​Paines Plough’s James Grieve & Remy Beasley on the Magic of Theatre for Teens

I Got Superpowers for my Birthday by Katie Douglas is an action-packed fantasy adventure about the pains of growing up and learning you can shoot fire from your fingertips. Broadway Baby Children’s Correspondent Tom Moyser met actor Remy Beasley and Paines Plough’s artistic director James Grieve to discuss the power and responsibility of making theatre for teenagers.

If you like theatre when you’re fifteen/sixteen, you’ll keep going forever.

Paines Plough, long a powerhouse of exciting and innovative theatre for adults, are relatively new players in children’s theatre.

They had never developed a children’s show until Dennis Kelly’s fantasy Our Teacher’s a Troll last year. “It very much came from the idea of Roundabout [their mobile, circular stage currently anchored at Summerhall],” explains James. “We wanted to put on a range of work that everybody could find something to enjoy in. When we go to places like Margate, to Stoke-on-Trent we want the whole family to be able to come out.”

It is something that James wants to do more of. In fact, he’s seen I Got Superpowers for my Birthday more than any other show on Paines Plough’s rota this year. “He’s in all the time!” agrees Remy.

The play itself concerns three children who all share a birthday. When they turn thirteen, each is attacked by a gargoyle and discovers they have a unique and extraordinary power. But for all the cinematic subject matter, there are very few props and absolutely no set. Remy describes it as “the kind of story you’d tell to a kid at night as they were going to bed, really.”

James agrees: “the work we’re most excited about is stripped-back. When it’s stripped-back it’s more theatrical. The pictures people create in their heads when they’re watching in the Roundabout are more vivid than the actual thing. One thing I love about Superpowers is watching the kids see those beasts that the actors create, they can see a goblin in absolute detail. When the dragon flies away, all their heads are watching it fly.”

I admit that mine is too. “And mine,” agrees James. “We believe in the power of playwrighting, in the power of acting. If we get those two things right, we think we don’t need set and props because the audience is the third bit of that triangle that creates that experience.”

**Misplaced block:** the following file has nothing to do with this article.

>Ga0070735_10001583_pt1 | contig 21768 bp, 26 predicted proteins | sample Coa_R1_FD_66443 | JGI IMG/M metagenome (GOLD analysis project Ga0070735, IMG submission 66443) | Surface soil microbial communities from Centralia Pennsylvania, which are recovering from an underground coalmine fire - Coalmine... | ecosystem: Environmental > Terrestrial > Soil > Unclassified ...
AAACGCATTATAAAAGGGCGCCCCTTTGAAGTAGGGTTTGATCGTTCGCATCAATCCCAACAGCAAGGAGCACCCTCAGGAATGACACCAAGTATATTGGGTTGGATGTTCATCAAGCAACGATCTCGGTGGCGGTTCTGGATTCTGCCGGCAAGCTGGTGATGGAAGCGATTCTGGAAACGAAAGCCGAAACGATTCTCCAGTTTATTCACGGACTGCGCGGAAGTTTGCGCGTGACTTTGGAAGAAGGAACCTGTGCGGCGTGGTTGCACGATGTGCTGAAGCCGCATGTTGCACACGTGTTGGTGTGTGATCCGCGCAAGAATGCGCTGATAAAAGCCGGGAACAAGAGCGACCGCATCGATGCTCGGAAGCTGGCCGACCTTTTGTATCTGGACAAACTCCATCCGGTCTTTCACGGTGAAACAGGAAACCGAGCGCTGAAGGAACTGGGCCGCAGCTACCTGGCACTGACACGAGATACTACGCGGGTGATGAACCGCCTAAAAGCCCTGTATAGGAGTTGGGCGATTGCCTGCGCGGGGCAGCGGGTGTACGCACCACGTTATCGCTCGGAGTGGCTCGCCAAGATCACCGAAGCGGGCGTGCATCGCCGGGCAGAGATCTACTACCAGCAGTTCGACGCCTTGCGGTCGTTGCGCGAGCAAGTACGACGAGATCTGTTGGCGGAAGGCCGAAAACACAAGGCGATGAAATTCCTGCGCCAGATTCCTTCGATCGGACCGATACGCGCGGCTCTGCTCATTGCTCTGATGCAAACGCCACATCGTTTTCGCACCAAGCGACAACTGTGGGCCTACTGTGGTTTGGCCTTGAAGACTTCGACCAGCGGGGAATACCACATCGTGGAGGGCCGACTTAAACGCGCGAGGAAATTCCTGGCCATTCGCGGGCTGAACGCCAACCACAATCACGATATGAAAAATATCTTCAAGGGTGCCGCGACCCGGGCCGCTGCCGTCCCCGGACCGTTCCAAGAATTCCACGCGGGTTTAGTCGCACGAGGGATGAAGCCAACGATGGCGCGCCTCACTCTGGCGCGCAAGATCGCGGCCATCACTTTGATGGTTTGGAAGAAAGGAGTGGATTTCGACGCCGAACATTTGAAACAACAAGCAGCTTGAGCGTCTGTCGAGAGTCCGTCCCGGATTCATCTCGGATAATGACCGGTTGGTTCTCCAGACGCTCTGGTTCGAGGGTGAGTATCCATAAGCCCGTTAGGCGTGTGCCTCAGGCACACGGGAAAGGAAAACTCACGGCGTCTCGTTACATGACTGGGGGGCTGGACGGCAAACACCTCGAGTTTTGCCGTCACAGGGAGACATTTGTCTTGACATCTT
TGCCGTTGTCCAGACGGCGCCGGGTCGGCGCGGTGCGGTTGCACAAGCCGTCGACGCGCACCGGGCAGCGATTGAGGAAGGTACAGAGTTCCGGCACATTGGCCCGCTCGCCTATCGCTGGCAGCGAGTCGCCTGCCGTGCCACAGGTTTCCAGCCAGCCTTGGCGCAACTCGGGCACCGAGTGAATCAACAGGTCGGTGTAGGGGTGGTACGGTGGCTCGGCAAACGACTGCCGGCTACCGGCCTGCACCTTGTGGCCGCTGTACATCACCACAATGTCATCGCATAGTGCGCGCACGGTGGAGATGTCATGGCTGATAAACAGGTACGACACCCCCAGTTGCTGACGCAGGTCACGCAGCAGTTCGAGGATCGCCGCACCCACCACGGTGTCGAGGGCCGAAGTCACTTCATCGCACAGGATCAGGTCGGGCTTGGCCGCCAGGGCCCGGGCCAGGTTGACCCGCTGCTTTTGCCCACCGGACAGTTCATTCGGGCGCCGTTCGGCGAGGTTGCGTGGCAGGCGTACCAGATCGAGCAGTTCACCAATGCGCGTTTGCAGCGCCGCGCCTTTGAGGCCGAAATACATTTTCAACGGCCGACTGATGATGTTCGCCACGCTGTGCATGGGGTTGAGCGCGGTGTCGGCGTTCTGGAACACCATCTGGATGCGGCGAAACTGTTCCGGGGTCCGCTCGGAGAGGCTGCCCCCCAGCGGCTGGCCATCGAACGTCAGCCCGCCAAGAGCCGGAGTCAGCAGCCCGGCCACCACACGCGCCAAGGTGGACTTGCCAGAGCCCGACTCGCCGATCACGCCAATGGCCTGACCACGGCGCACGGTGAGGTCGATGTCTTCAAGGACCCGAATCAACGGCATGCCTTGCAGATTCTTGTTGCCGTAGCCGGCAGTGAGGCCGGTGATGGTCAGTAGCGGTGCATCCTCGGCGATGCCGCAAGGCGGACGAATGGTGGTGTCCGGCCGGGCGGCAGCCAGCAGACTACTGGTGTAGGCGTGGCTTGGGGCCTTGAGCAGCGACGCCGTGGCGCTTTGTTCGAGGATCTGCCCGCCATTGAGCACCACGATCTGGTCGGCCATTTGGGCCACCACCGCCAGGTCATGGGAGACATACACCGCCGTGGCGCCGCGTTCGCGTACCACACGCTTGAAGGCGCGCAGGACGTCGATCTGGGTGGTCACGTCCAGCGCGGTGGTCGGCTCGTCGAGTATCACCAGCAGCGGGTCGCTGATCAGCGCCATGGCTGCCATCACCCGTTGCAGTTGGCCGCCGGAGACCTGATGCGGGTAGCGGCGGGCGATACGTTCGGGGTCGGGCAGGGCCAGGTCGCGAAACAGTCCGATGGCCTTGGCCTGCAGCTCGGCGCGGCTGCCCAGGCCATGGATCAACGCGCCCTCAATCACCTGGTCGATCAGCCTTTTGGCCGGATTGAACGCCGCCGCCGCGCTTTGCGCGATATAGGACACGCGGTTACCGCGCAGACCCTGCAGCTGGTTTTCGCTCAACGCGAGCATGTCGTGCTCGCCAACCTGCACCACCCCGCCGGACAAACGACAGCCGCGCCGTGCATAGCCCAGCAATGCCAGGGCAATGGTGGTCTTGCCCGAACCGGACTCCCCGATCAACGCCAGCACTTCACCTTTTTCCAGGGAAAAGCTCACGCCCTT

Remy recalls the influences that fed into their development of Katie Douglas’s script: The Jetsons, Bucky O’Hare, Jem (“I don’t know if you remember Jem? - they were a rock girl band.”), Harry Potter. “That 90s, comic-booky, kind of cartoony type thing. Misfits coming together is what we were really looking at.”

Both Remy and James see a special value in theatre for this age group. They define it as seven to twelve year olds; but I suspect a lot of slightly older teenagers would also love this show. For Remy, “the over-riding thing is about friendship, and also about learning to be a bit more open and comfortable with yourself, being able to reach out. It is hard being thirteen isn’t it, it’s so tough.”

It is an age group, I suggest, not always well covered by work at the Fringe. “Definitely,” agrees James, “that’s a conscious choice about why we’re making work for this age group. If you like theatre when you’re fifteen/sixteen, you’ll keep going forever. So we’re trying to produce work for kids who are at that age where they’re finding what they love and finding what they’re into, to give them a really cool, exciting experience.”

Remy agrees: “I’ve got a ten-year-old sister and that thing about going to the theatre, it’s that rejection thing isn’t it? They’re quite into rejection at that age. So it’s great to give them something that makes them think ‘oh, this is cool.’”

Can they sum it up in a sentence? Remy goes first: “Come and see Superpowers because it is a rip-roaring, fun, travelling piece that shows you what it is to be thirteen and how being part of a team is better than being on your own. Now you do one.”

James gives it a go too: “Come and see Superpowers if you ever dreamt that one day you might wake up and have superpowers yourself; join our superheroes on a quest to save the world from evil.”

“Oh, that was so much better!” laments Remy.

I Got Superpowers for my Birthday runs at Roundabout @ Summerhall until 21st August. Follow the company on Twitter @painesplough and find their full Edinburgh listing: http://www.broadwaybaby.com/shows/i-got-superpowers-for-my-birthday/715534

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